Case Report

We report the case of a 32-year-old woman, with no relevant medical history, who presented with sudden onset of left hemiparesis following pneumonia. Following admission to the Neurological ward an urgent MRI showed an isolated right fronto-parietal lesion, hypointense on T1, hyperintense on T2 with mild mass effect on the surrounding brain structures as well as multiple micro- hemorrhagic lesions with peripheral contrast enhancement and a smaller second left frontal localization (Figure 1).

Figure 1: N=57; Epidemiological distribution of the pathological fractures, traumatic fractures, and nonunion.

In the first instance the hypothesis of a pseudo-tumoral multiple sclerosis was considered and steroids were started. Follow up CT completed 24 hours later showed however increased mass effect on the right occipital horn although the patient seemed to do relatively well from a clinical standpoint. Corticoids were reduced (Figure 2).

Figure 2: Axial non-enhanced CT scan (24 hours check) showing a right fronto-parietal edema with mass effect on lateral ventricle and midline shift.

Forty-eight hours later however the patient develop a sudden neurological deterioration and she was noted to be more somnolent; follow up brain MRI was repeated and showed significant enlargement of the previous lesion with relevant edema and midline shift. Higher steroids doses were administered and, once again good functional and clinical amelioration was noted (Figure 3 & 4).

Figure 3: Axial T2 brain MRI showing extension of the known lesion (72 hours check).
Figure 4: Sagittal T2 brain MRI showing large fronto-parietal lesion (72 hours check).

At day 5 steroids were weaned off but within 24 hours, the patient started to complain of severe headache; in addition she became progressively drowsy and right mydriasis was noted as well; at this stage an urgent CT-scan showed massive right fronto-temporo-parietal edema with significant midline shift and right trans-tentorial herniation (Figure 5 & 6).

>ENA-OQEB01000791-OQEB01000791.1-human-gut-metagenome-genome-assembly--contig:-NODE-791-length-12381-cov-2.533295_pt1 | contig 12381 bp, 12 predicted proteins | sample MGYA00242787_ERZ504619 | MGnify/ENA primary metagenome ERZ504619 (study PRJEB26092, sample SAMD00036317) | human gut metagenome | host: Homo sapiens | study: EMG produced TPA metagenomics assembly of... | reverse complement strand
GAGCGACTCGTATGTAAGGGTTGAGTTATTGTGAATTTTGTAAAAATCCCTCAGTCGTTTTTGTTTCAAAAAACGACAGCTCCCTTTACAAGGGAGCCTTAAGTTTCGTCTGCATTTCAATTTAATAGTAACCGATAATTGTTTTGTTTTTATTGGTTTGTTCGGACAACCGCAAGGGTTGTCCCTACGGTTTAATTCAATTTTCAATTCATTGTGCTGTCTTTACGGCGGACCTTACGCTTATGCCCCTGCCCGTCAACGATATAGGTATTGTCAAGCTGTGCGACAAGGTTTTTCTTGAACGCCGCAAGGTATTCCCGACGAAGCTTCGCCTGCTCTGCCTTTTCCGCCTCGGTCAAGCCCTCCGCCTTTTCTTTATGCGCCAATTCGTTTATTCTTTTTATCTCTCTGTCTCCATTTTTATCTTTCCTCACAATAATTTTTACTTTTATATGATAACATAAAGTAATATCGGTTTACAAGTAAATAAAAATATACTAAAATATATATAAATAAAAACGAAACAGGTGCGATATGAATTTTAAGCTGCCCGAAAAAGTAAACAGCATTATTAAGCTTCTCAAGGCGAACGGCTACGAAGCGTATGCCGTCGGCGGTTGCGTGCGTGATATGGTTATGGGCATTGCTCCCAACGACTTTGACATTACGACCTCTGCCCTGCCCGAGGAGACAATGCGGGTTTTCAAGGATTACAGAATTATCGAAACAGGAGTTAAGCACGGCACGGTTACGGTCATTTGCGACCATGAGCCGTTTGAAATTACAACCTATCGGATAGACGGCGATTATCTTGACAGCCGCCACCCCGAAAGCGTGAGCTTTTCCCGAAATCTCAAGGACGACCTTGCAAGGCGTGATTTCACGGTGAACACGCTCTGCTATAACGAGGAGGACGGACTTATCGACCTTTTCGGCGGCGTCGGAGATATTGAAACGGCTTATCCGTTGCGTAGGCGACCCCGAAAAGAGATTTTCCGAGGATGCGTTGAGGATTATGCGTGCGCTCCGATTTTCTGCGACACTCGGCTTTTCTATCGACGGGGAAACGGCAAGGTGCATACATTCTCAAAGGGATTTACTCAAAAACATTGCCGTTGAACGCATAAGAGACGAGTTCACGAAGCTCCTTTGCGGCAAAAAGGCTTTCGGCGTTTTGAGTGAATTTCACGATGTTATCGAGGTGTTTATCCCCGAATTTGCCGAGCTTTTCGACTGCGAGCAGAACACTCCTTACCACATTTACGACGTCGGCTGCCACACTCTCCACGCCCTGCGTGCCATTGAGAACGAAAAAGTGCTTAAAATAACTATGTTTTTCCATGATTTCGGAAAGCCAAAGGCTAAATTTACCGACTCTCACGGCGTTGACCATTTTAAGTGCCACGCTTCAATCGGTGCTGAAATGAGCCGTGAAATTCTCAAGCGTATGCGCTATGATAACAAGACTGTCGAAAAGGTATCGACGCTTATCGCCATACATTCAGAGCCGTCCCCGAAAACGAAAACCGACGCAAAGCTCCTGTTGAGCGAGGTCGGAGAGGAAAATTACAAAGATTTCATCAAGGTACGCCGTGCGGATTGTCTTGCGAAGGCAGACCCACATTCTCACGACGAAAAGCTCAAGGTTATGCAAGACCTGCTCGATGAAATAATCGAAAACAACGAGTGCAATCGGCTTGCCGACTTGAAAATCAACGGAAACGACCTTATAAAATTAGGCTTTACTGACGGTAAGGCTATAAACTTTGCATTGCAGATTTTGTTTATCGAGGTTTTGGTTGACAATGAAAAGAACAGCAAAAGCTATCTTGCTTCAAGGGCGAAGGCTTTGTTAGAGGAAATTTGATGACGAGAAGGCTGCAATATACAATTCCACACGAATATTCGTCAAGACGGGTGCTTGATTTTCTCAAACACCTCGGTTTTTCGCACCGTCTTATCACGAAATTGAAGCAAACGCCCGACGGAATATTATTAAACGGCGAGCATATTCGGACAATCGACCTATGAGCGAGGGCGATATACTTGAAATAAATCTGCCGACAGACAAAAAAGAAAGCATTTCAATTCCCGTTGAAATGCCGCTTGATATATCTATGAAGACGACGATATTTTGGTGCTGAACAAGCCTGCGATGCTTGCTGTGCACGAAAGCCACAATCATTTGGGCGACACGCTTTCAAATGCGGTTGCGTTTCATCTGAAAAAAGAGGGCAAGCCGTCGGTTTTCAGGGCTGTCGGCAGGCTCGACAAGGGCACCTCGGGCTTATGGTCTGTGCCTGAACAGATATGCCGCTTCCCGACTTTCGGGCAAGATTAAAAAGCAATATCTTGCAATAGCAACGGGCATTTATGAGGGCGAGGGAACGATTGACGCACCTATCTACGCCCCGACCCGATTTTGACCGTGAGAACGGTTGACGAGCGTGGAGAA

Figure 5: Axial non-enhanced CT scan showing massive brain edema with midline shift (120 hour from admission).
Figure 6: Right unco-temporal herniation with brain stem compression (120 hour from admission).

Her clinical condition rapidly deteriorated within 30 minutes and she developed bilaterally dilated unreactive pupils; she was then taken immediately on the operating room and underwent urgent decompressive right hemicraniectomy; the procedure allowed massive brain herniation rendering scalp closure very difficult. This actually required right frontal and temporal lobectomy as well as temporalis muscle amputation.  Despite the procedure, the patient expired 36 hours after the operation. During surgery random biopsies were performed showing features in favor of ADEM, which was also been confirmed by autopsy.


ADEM is an inflammatory immune-mediated condition more commonly observed in children after a common viral or bacterial infection or vaccination. ADEM is quite rare in adults and its differential diagnosis includes malignancy, infection as well as other demyelinating disorder [1,8]. In 2007, the International Pediatric Multiple Sclerosis Study Group defined ADEM as "the first clinical event with a poly-symptomatic encephalopathy, with acute or subacute onset, showing focal or multifocal hyperintense lesions predominantly affecting the CNS white matter." This definition shows how difficult it may be to differentiate ADEM from a multiple sclerosis at an early stage [8].

Pathophysiology remains still unclear and it is probably due to a transient autoimmune response against myelin or other self-antigens [2,3]. Brain biopsy is rarely done and performed in difficult and selected cases [9,10]. Histological features of ADEM include perivenous demyelination and lymphocytic, plasma cells and monocytes vessel wall infiltration [11].